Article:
Over 1 billion Muslims pray 5 times a day. They stop what they’re doing at the sound of the adhaan, a lyrical call to prayer and file into the streets and into the Mosques and point themselves towards Mecca and whisper the words of the Quran. Like any ritual, there are elements that have attached themselves to the process, though not required they’ve gained cultural significance.
All of these items function independently of each other and often a devout Muslim will pick and choose these items as they come across them from their travels. These items often have a sentimental value as well as their religious value.
To pray all a Muslim needs to do is to purify themselves, typically by washing their face and arms with water, but if water is not available sand would do. Then they should orient themselves by pointing themselves towards Mecca, and finally they need to perform the prayer if they are able, while reciting the verses. If they are not physically able to stand they can sit. If they are not physically able to sit they may lie down. The entire process is quite forgiving.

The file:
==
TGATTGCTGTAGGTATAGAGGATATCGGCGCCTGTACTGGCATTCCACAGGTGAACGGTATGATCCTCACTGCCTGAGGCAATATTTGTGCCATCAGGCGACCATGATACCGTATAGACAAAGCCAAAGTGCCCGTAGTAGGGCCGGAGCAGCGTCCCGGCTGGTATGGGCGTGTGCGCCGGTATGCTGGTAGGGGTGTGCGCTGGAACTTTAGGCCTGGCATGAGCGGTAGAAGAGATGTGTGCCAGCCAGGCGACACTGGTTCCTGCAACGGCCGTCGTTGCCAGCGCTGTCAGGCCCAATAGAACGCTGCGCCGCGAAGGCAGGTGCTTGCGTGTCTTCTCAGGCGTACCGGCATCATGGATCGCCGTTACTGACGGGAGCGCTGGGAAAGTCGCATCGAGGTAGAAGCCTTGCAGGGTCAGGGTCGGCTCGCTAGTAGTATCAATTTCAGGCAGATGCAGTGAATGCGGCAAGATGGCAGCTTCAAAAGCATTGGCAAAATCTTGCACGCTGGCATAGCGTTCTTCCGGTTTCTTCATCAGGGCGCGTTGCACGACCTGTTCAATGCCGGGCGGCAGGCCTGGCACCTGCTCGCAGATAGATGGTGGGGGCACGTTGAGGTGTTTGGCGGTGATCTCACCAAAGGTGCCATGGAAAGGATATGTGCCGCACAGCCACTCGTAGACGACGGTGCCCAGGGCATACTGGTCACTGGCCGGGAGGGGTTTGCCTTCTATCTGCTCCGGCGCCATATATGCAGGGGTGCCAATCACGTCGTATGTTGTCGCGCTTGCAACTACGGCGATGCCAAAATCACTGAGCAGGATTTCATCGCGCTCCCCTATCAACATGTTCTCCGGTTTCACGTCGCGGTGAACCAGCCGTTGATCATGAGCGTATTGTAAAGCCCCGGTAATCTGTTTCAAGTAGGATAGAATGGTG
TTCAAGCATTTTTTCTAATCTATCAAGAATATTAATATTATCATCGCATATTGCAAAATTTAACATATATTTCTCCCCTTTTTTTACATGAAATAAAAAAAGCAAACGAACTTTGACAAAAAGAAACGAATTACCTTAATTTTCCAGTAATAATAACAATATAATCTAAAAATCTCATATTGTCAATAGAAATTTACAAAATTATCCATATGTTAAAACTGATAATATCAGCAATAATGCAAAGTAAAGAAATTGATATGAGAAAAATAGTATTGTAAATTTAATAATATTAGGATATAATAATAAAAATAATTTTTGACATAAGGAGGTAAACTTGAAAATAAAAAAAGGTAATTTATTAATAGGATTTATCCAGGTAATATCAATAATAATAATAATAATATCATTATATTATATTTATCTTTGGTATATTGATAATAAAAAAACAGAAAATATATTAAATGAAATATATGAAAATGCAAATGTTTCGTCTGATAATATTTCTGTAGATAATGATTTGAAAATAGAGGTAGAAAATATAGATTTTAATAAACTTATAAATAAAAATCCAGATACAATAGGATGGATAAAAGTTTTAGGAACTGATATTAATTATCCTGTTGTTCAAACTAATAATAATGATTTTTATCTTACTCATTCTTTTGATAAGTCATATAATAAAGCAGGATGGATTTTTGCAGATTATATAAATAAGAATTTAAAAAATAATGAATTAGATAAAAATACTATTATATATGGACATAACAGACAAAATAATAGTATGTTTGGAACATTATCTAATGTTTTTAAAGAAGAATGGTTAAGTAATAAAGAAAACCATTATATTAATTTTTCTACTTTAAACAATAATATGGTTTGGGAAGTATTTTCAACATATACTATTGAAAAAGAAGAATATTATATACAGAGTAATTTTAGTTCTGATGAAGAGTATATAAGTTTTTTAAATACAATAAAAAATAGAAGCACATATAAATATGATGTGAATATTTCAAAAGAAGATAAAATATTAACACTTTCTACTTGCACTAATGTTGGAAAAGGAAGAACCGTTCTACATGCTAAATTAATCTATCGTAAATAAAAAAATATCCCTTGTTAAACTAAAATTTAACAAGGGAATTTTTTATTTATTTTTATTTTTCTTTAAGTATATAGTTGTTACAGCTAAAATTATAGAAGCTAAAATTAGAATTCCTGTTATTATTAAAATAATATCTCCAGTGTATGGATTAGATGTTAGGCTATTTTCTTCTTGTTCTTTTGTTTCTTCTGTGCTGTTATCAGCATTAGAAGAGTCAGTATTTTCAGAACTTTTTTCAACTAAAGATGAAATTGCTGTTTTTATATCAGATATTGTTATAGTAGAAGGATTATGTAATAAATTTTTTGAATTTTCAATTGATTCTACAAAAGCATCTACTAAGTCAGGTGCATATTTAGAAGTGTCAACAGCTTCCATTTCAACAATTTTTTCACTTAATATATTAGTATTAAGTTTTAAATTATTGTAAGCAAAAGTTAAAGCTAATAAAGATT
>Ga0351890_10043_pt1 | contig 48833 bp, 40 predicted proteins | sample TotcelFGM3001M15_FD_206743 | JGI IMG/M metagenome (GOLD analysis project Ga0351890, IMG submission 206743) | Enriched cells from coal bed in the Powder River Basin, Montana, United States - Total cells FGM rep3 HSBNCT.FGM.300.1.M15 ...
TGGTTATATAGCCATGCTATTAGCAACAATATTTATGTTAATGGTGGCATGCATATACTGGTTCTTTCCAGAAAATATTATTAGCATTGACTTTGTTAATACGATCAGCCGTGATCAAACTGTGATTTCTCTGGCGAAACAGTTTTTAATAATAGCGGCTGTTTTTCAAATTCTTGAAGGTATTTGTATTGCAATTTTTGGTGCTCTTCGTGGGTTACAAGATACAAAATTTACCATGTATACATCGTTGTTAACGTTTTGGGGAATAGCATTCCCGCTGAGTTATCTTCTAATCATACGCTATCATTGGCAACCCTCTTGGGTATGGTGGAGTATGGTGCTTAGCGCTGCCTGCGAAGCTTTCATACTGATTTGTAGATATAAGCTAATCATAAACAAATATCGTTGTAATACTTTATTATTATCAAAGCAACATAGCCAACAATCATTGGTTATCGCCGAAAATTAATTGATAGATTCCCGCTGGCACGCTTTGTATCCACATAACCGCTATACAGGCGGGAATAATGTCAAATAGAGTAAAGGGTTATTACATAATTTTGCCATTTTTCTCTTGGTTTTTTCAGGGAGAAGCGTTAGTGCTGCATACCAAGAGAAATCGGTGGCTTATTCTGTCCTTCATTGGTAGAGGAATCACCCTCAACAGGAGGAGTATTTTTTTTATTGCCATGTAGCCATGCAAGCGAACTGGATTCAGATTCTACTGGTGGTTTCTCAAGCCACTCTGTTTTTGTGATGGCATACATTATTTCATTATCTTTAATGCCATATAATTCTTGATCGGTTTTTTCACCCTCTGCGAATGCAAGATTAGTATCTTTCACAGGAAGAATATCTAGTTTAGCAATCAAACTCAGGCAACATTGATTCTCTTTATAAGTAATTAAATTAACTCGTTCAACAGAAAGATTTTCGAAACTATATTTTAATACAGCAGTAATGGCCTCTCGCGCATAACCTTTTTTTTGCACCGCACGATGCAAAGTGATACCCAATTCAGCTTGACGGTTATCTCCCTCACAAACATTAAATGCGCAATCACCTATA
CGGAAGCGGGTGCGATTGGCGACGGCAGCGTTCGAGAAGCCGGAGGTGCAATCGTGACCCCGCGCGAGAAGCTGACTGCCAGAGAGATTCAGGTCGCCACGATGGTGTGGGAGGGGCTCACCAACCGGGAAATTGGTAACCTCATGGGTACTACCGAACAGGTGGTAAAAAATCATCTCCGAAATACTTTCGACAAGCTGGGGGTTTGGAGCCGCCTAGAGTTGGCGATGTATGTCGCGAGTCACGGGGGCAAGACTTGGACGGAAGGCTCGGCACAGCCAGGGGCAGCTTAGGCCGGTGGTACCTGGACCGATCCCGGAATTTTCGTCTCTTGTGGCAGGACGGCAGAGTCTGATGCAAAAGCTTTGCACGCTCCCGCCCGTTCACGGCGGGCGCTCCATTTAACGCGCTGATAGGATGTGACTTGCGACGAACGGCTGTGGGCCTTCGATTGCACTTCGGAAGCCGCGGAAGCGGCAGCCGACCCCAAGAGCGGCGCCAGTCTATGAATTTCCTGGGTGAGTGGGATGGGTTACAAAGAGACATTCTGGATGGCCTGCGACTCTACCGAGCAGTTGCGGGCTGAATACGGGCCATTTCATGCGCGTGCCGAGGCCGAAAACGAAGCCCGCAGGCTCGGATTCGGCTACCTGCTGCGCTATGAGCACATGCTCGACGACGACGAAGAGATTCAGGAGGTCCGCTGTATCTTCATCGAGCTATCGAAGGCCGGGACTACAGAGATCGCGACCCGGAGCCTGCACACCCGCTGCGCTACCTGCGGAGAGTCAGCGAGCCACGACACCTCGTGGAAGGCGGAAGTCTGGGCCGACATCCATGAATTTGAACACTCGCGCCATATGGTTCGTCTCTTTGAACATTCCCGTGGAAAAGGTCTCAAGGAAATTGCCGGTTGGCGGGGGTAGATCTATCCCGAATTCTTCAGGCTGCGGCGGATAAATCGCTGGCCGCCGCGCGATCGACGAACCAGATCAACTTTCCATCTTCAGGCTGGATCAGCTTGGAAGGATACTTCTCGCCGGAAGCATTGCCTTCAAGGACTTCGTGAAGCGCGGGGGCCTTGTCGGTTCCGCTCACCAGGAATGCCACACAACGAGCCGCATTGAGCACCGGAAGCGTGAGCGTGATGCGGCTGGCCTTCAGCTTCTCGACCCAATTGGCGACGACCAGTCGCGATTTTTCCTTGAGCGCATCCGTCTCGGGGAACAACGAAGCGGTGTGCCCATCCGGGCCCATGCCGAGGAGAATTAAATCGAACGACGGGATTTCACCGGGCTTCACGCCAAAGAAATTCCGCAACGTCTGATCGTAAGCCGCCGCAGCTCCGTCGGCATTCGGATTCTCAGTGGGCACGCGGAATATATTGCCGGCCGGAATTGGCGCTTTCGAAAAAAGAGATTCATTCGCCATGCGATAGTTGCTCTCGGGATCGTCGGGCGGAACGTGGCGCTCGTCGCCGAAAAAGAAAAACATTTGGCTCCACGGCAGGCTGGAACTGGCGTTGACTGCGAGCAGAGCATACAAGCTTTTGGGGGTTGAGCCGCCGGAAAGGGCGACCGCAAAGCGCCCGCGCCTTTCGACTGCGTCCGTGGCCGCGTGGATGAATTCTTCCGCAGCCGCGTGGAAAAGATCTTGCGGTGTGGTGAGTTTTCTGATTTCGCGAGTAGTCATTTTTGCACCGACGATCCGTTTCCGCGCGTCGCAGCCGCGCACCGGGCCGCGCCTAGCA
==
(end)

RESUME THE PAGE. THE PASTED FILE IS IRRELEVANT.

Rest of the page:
What you will notice is that many Muslims use a prayer rug, this is not necessary but it offers the Muslim a clean surface to bow upon. Shi’ite Muslims use a piece of clay known as a mohr to rest their forehead upon when they bow. Some Muslims like to add additional prayers using a tasbeeh, which looks a lot like a rosary. Some Muslims carry with them compasses and booklets with the directions you should pray in order to line up best with Mecca wherever you might be in the world. Muslim women might choose to cover themselves using a chador.
I propose to combine all or some of these artifacts into a single object, a Salaat bento box if you will. Compartmentalized and modular, a design minded devotee could purchase the modules they feel is important to them and carry it around in their bags like a lunchbox or camera.